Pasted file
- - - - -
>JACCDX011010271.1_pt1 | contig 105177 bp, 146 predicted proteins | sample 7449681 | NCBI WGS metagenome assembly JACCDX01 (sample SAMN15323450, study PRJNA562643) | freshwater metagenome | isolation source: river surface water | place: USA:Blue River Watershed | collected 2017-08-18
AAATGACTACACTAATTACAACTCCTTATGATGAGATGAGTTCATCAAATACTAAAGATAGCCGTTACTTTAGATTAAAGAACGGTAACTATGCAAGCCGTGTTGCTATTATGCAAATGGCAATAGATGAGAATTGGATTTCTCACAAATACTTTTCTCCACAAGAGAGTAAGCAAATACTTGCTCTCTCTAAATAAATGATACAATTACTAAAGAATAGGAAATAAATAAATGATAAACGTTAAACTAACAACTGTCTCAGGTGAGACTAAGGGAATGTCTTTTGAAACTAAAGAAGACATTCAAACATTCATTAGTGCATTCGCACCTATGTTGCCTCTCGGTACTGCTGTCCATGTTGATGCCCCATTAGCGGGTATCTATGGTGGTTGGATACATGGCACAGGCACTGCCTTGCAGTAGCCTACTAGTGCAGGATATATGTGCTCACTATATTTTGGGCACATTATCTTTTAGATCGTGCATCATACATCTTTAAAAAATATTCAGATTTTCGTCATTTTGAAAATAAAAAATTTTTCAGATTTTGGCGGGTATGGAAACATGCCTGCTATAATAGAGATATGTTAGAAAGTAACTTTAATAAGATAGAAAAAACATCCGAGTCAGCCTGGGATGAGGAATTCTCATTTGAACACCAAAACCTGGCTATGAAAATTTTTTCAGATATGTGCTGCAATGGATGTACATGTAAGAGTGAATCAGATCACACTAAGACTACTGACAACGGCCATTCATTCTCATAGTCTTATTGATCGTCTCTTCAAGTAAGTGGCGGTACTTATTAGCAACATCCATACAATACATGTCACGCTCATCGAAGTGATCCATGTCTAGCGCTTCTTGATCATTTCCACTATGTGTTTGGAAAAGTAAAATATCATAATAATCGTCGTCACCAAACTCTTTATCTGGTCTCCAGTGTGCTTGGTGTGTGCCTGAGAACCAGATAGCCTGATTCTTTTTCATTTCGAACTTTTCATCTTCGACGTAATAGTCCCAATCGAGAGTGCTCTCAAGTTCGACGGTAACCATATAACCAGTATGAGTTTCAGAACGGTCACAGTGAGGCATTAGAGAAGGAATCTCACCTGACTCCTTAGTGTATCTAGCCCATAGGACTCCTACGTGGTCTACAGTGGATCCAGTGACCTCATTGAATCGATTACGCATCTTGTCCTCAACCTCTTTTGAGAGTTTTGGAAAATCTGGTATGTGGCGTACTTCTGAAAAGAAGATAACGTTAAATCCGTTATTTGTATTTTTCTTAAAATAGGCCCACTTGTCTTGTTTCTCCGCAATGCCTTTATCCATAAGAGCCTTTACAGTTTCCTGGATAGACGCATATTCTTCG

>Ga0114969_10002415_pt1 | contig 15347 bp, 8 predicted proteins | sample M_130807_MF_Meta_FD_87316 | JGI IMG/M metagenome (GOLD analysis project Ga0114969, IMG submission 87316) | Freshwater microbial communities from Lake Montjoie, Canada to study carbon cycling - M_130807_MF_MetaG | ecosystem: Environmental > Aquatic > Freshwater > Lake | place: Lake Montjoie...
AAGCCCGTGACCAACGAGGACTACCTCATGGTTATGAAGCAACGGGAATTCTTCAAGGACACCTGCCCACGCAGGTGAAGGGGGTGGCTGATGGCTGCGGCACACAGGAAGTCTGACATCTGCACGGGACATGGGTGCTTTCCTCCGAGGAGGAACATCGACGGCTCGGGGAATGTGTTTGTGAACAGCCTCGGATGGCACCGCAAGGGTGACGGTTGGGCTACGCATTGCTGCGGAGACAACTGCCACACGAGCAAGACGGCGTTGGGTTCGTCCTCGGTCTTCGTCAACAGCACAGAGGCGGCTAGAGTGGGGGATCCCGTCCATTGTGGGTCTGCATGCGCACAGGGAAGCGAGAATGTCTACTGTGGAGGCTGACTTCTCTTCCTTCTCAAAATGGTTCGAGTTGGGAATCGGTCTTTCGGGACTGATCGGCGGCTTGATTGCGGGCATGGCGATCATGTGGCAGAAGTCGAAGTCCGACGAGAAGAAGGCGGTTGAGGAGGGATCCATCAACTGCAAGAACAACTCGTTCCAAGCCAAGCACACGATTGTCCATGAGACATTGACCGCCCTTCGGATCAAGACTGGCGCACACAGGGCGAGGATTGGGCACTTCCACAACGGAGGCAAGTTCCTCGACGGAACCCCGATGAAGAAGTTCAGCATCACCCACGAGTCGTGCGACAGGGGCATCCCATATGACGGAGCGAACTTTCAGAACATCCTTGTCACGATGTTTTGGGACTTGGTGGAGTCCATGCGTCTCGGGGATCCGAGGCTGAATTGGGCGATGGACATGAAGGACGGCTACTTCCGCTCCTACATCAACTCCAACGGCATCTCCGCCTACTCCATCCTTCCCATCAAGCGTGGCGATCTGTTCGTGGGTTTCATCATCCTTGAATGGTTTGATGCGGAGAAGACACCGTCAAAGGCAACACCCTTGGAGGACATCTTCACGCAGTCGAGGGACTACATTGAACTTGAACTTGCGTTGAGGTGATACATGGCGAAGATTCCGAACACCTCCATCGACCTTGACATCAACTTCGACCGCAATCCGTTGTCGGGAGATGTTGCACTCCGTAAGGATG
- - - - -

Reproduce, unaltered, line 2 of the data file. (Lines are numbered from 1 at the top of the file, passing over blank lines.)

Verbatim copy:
AAATGACTACACTAATTACAACTCCTTATGATGAGATGAGTTCATCAAATACTAAAGATAGCCGTTACTTTAGATTAAAGAACGGTAACTATGCAAGCCGTGTTGCTATTATGCAAATGGCAATAGATGAGAATTGGATTTCTCACAAATACTTTTCTCCACAAGAGAGTAAGCAAATACTTGCTCTCTCTAAATAAATGATACAATTACTAAAGAATAGGAAATAAATAAATGATAAACGTTAAACTAACAACTGTCTCAGGTGAGACTAAGGGAATGTCTTTTGAAACTAAAGAAGACATTCAAACATTCATTAGTGCATTCGCACCTATGTTGCCTCTCGGTACTGCTGTCCATGTTGATGCCCCATTAGCGGGTATCTATGGTGGTTGGATACATGGCACAGGCACTGCCTTGCAGTAGCCTACTAGTGCAGGATATATGTGCTCACTATATTTTGGGCACATTATCTTTTAGATCGTGCATCATACATCTTTAAAAAATATTCAGATTTTCGTCATTTTGAAAATAAAAAATTTTTCAGATTTTGGCGGGTATGGAAACATGCCTGCTATAATAGAGATATGTTAGAAAGTAACTTTAATAAGATAGAAAAAACATCCGAGTCAGCCTGGGATGAGGAATTCTCATTTGAACACCAAAACCTGGCTATGAAAATTTTTTCAGATATGTGCTGCAATGGATGTACATGTAAGAGTGAATCAGATCACACTAAGACTACTGACAACGGCCATTCATTCTCATAGTCTTATTGATCGTCTCTTCAAGTAAGTGGCGGTACTTATTAGCAACATCCATACAATACATGTCACGCTCATCGAAGTGATCCATGTCTAGCGCTTCTTGATCATTTCCACTATGTGTTTGGAAAAGTAAAATATCATAATAATCGTCGTCACCAAACTCTTTATCTGGTCTCCAGTGTGCTTGGTGTGTGCCTGAGAACCAGATAGCCTGATTCTTTTTCATTTCGAACTTTTCATCTTCGACGTAATAGTCCCAATCGAGAGTGCTCTCAAGTTCGACGGTAACCATATAACCAGTATGAGTTTCAGAACGGTCACAGTGAGGCATTAGAGAAGGAATCTCACCTGACTCCTTAGTGTATCTAGCCCATAGGACTCCTACGTGGTCTACAGTGGATCCAGTGACCTCATTGAATCGATTACGCATCTTGTCCTCAACCTCTTTTGAGAGTTTTGGAAAATCTGGTATGTGGCGTACTTCTGAAAAGAAGATAACGTTAAATCCGTTATTTGTATTTTTCTTAAAATAGGCCCACTTGTCTTGTTTCTCCGCAATGCCTTTATCCATAAGAGCCTTTACAGTTTCCTGGATAGACGCATATTCTTCG